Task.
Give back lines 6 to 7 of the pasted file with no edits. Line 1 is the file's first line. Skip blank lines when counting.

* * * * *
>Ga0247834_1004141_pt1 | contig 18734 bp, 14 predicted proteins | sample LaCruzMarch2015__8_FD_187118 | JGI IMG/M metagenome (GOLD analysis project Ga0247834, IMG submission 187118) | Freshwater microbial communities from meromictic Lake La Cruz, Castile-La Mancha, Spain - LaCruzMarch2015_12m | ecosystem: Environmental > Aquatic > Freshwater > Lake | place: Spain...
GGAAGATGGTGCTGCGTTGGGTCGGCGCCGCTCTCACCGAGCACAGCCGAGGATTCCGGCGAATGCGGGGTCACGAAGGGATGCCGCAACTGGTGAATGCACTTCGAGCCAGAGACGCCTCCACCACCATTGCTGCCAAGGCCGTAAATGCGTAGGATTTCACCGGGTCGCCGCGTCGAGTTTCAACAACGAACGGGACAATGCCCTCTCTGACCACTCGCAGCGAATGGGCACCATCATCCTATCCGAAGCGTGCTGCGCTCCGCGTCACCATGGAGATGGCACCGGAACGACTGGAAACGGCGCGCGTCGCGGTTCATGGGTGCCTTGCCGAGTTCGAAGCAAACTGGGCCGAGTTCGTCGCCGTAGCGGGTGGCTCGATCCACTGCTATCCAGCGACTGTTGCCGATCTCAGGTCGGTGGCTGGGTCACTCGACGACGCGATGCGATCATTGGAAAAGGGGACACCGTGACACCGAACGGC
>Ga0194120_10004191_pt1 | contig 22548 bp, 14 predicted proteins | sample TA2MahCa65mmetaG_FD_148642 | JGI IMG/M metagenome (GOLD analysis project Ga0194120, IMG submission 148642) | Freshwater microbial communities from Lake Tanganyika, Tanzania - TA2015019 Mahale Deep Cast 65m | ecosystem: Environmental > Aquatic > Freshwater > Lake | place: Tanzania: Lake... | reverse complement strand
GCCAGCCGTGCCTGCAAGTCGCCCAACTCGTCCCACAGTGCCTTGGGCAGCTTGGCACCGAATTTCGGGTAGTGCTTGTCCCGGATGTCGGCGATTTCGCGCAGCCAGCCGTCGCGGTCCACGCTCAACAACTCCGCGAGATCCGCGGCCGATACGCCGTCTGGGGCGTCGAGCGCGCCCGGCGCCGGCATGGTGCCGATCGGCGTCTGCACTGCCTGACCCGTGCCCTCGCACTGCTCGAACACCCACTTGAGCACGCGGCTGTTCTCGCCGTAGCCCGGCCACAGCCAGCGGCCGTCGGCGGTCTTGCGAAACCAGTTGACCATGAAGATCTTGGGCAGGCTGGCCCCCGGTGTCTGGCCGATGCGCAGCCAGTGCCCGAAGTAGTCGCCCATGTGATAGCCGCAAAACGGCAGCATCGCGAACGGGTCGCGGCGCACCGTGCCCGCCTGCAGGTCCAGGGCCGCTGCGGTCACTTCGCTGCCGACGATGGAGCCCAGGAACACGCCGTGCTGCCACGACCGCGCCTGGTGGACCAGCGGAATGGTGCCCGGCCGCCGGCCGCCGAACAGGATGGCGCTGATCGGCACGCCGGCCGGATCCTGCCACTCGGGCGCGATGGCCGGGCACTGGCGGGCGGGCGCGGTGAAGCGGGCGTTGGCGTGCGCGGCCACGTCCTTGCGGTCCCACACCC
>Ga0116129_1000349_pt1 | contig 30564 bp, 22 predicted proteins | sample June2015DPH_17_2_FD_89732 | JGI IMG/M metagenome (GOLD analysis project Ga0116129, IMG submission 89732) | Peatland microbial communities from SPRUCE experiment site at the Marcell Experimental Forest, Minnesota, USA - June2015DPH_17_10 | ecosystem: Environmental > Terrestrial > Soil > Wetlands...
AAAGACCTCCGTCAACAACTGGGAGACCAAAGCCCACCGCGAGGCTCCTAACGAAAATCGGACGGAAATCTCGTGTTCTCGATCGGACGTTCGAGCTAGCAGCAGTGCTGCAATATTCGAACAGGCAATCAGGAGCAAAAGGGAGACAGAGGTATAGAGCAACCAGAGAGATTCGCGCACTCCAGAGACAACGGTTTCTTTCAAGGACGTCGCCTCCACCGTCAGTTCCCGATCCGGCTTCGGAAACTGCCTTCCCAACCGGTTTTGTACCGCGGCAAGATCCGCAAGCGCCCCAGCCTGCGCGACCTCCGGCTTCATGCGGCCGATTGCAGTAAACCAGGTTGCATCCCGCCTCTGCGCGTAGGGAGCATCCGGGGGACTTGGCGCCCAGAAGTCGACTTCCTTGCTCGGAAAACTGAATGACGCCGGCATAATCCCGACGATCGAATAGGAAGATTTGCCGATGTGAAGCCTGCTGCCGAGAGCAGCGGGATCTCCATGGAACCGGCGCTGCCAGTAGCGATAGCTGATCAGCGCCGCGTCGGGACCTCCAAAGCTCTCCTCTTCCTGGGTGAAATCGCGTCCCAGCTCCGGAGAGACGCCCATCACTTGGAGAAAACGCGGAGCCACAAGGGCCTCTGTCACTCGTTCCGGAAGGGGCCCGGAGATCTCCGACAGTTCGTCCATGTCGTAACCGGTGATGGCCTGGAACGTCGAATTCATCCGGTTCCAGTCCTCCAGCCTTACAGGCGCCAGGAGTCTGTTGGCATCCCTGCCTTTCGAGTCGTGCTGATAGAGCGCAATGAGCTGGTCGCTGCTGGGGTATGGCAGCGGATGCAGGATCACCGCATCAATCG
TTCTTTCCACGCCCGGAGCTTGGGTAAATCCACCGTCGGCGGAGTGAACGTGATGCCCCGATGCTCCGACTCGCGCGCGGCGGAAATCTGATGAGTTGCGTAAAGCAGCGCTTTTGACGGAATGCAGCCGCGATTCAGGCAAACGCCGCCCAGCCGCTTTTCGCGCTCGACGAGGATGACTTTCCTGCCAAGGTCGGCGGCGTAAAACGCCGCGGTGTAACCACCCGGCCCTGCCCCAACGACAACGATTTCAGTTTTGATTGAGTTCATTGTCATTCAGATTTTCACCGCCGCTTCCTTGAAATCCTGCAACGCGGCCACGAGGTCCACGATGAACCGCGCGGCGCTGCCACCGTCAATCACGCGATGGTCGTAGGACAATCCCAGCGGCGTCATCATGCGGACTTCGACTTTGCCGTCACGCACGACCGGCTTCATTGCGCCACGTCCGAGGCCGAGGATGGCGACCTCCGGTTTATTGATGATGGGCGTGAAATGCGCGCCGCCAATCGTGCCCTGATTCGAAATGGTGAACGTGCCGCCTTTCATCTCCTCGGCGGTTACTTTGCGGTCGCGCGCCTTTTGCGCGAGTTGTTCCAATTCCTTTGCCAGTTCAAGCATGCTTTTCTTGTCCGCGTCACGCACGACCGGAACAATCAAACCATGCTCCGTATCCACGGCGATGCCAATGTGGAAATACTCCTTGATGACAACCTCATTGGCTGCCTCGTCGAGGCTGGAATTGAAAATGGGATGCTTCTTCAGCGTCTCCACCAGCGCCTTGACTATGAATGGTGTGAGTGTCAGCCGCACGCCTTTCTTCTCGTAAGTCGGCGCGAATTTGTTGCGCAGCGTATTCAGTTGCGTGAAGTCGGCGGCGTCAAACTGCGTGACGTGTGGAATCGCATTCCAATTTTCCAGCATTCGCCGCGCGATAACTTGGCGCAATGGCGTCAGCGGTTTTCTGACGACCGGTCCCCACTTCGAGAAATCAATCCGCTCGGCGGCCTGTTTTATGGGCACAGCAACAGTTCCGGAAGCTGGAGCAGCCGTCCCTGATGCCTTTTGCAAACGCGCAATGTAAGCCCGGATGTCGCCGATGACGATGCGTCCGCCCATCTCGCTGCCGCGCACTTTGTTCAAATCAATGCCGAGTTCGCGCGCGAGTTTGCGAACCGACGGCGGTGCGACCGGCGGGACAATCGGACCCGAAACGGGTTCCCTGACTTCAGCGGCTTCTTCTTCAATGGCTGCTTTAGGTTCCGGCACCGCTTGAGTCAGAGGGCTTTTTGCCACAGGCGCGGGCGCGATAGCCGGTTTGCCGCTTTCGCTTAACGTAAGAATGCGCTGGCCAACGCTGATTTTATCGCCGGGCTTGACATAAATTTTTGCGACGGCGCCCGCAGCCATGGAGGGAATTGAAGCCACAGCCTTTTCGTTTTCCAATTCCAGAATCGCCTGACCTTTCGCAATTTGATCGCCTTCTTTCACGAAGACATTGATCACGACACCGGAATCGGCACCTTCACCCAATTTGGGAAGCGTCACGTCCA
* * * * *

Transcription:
AAAGACCTCCGTCAACAACTGGGAGACCAAAGCCCACCGCGAGGCTCCTAACGAAAATCGGACGGAAATCTCGTGTTCTCGATCGGACGTTCGAGCTAGCAGCAGTGCTGCAATATTCGAACAGGCAATCAGGAGCAAAAGGGAGACAGAGGTATAGAGCAACCAGAGAGATTCGCGCACTCCAGAGACAACGGTTTCTTTCAAGGACGTCGCCTCCACCGTCAGTTCCCGATCCGGCTTCGGAAACTGCCTTCCCAACCGGTTTTGTACCGCGGCAAGATCCGCAAGCGCCCCAGCCTGCGCGACCTCCGGCTTCATGCGGCCGATTGCAGTAAACCAGGTTGCATCCCGCCTCTGCGCGTAGGGAGCATCCGGGGGACTTGGCGCCCAGAAGTCGACTTCCTTGCTCGGAAAACTGAATGACGCCGGCATAATCCCGACGATCGAATAGGAAGATTTGCCGATGTGAAGCCTGCTGCCGAGAGCAGCGGGATCTCCATGGAACCGGCGCTGCCAGTAGCGATAGCTGATCAGCGCCGCGTCGGGACCTCCAAAGCTCTCCTCTTCCTGGGTGAAATCGCGTCCCAGCTCCGGAGAGACGCCCATCACTTGGAGAAAACGCGGAGCCACAAGGGCCTCTGTCACTCGTTCCGGAAGGGGCCCGGAGATCTCCGACAGTTCGTCCATGTCGTAACCGGTGATGGCCTGGAACGTCGAATTCATCCGGTTCCAGTCCTCCAGCCTTACAGGCGCCAGGAGTCTGTTGGCATCCCTGCCTTTCGAGTCGTGCTGATAGAGCGCAATGAGCTGGTCGCTGCTGGGGTATGGCAGCGGATGCAGGATCACCGCATCAATCG
TTCTTTCCACGCCCGGAGCTTGGGTAAATCCACCGTCGGCGGAGTGAACGTGATGCCCCGATGCTCCGACTCGCGCGCGGCGGAAATCTGATGAGTTGCGTAAAGCAGCGCTTTTGACGGAATGCAGCCGCGATTCAGGCAAACGCCGCCCAGCCGCTTTTCGCGCTCGACGAGGATGACTTTCCTGCCAAGGTCGGCGGCGTAAAACGCCGCGGTGTAACCACCCGGCCCTGCCCCAACGACAACGATTTCAGTTTTGATTGAGTTCATTGTCATTCAGATTTTCACCGCCGCTTCCTTGAAATCCTGCAACGCGGCCACGAGGTCCACGATGAACCGCGCGGCGCTGCCACCGTCAATCACGCGATGGTCGTAGGACAATCCCAGCGGCGTCATCATGCGGACTTCGACTTTGCCGTCACGCACGACCGGCTTCATTGCGCCACGTCCGAGGCCGAGGATGGCGACCTCCGGTTTATTGATGATGGGCGTGAAATGCGCGCCGCCAATCGTGCCCTGATTCGAAATGGTGAACGTGCCGCCTTTCATCTCCTCGGCGGTTACTTTGCGGTCGCGCGCCTTTTGCGCGAGTTGTTCCAATTCCTTTGCCAGTTCAAGCATGCTTTTCTTGTCCGCGTCACGCACGACCGGAACAATCAAACCATGCTCCGTATCCACGGCGATGCCAATGTGGAAATACTCCTTGATGACAACCTCATTGGCTGCCTCGTCGAGGCTGGAATTGAAAATGGGATGCTTCTTCAGCGTCTCCACCAGCGCCTTGACTATGAATGGTGTGAGTGTCAGCCGCACGCCTTTCTTCTCGTAAGTCGGCGCGAATTTGTTGCGCAGCGTATTCAGTTGCGTGAAGTCGGCGGCGTCAAACTGCGTGACGTGTGGAATCGCATTCCAATTTTCCAGCATTCGCCGCGCGATAACTTGGCGCAATGGCGTCAGCGGTTTTCTGACGACCGGTCCCCACTTCGAGAAATCAATCCGCTCGGCGGCCTGTTTTATGGGCACAGCAACAGTTCCGGAAGCTGGAGCAGCCGTCCCTGATGCCTTTTGCAAACGCGCAATGTAAGCCCGGATGTCGCCGATGACGATGCGTCCGCCCATCTCGCTGCCGCGCACTTTGTTCAAATCAATGCCGAGTTCGCGCGCGAGTTTGCGAACCGACGGCGGTGCGACCGGCGGGACAATCGGACCCGAAACGGGTTCCCTGACTTCAGCGGCTTCTTCTTCAATGGCTGCTTTAGGTTCCGGCACCGCTTGAGTCAGAGGGCTTTTTGCCACAGGCGCGGGCGCGATAGCCGGTTTGCCGCTTTCGCTTAACGTAAGAATGCGCTGGCCAACGCTGATTTTATCGCCGGGCTTGACATAAATTTTTGCGACGGCGCCCGCAGCCATGGAGGGAATTGAAGCCACAGCCTTTTCGTTTTCCAATTCCAGAATCGCCTGACCTTTCGCAATTTGATCGCCTTCTTTCACGAAGACATTGATCACGACACCGGAATCGGCACCTTCACCCAATTTGGGAAGCGTCACGTCCA